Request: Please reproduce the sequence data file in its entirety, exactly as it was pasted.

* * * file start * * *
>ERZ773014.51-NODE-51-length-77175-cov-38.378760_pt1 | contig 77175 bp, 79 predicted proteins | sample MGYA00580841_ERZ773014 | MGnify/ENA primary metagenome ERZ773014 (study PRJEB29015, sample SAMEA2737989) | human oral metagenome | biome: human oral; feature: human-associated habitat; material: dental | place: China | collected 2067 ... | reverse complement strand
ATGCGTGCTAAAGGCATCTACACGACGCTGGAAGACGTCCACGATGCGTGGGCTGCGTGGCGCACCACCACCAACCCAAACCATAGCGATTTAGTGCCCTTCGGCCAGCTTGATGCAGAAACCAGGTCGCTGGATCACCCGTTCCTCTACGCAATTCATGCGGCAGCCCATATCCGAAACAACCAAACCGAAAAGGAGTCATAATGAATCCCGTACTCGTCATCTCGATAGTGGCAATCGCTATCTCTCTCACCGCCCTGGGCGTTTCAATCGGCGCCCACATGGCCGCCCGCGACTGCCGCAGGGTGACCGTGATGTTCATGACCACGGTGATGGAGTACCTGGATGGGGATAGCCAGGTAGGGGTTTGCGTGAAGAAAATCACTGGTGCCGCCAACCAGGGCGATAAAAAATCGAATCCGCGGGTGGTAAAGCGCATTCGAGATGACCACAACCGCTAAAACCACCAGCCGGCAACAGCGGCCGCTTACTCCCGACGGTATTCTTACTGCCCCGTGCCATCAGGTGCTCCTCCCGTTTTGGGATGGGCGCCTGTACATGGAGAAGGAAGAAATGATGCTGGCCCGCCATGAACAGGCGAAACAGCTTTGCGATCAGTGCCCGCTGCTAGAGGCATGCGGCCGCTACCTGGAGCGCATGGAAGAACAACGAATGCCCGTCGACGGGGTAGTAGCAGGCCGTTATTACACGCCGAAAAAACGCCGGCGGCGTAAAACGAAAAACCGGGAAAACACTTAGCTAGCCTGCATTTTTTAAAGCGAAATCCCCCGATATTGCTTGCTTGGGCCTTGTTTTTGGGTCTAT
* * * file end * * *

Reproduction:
>ERZ773014.51-NODE-51-length-77175-cov-38.378760_pt1 | contig 77175 bp, 79 predicted proteins | sample MGYA00580841_ERZ773014 | MGnify/ENA primary metagenome ERZ773014 (study PRJEB29015, sample SAMEA2737989) | human oral metagenome | biome: human oral; feature: human-associated habitat; material: dental | place: China | collected 2067 ... | reverse complement strand
ATGCGTGCTAAAGGCATCTACACGACGCTGGAAGACGTCCACGATGCGTGGGCTGCGTGGCGCACCACCACCAACCCAAACCATAGCGATTTAGTGCCCTTCGGCCAGCTTGATGCAGAAACCAGGTCGCTGGATCACCCGTTCCTCTACGCAATTCATGCGGCAGCCCATATCCGAAACAACCAAACCGAAAAGGAGTCATAATGAATCCCGTACTCGTCATCTCGATAGTGGCAATCGCTATCTCTCTCACCGCCCTGGGCGTTTCAATCGGCGCCCACATGGCCGCCCGCGACTGCCGCAGGGTGACCGTGATGTTCATGACCACGGTGATGGAGTACCTGGATGGGGATAGCCAGGTAGGGGTTTGCGTGAAGAAAATCACTGGTGCCGCCAACCAGGGCGATAAAAAATCGAATCCGCGGGTGGTAAAGCGCATTCGAGATGACCACAACCGCTAAAACCACCAGCCGGCAACAGCGGCCGCTTACTCCCGACGGTATTCTTACTGCCCCGTGCCATCAGGTGCTCCTCCCGTTTTGGGATGGGCGCCTGTACATGGAGAAGGAAGAAATGATGCTGGCCCGCCATGAACAGGCGAAACAGCTTTGCGATCAGTGCCCGCTGCTAGAGGCATGCGGCCGCTACCTGGAGCGCATGGAAGAACAACGAATGCCCGTCGACGGGGTAGTAGCAGGCCGTTATTACACGCCGAAAAAACGCCGGCGGCGTAAAACGAAAAACCGGGAAAACACTTAGCTAGCCTGCATTTTTTAAAGCGAAATCCCCCGATATTGCTTGCTTGGGCCTTGTTTTTGGGTCTAT